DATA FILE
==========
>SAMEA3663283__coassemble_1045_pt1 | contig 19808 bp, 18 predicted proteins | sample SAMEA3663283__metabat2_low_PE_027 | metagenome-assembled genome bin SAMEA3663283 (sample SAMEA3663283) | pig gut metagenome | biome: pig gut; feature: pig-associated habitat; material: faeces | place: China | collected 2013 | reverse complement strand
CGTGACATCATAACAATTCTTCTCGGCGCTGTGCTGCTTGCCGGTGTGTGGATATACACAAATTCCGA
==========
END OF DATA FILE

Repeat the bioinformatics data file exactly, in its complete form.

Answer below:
>SAMEA3663283__coassemble_1045_pt1 | contig 19808 bp, 18 predicted proteins | sample SAMEA3663283__metabat2_low_PE_027 | metagenome-assembled genome bin SAMEA3663283 (sample SAMEA3663283) | pig gut metagenome | biome: pig gut; feature: pig-associated habitat; material: faeces | place: China | collected 2013 | reverse complement strand
CGTGACATCATAACAATTCTTCTCGGCGCTGTGCTGCTTGCCGGTGTGTGGATATACACAAATTCCGA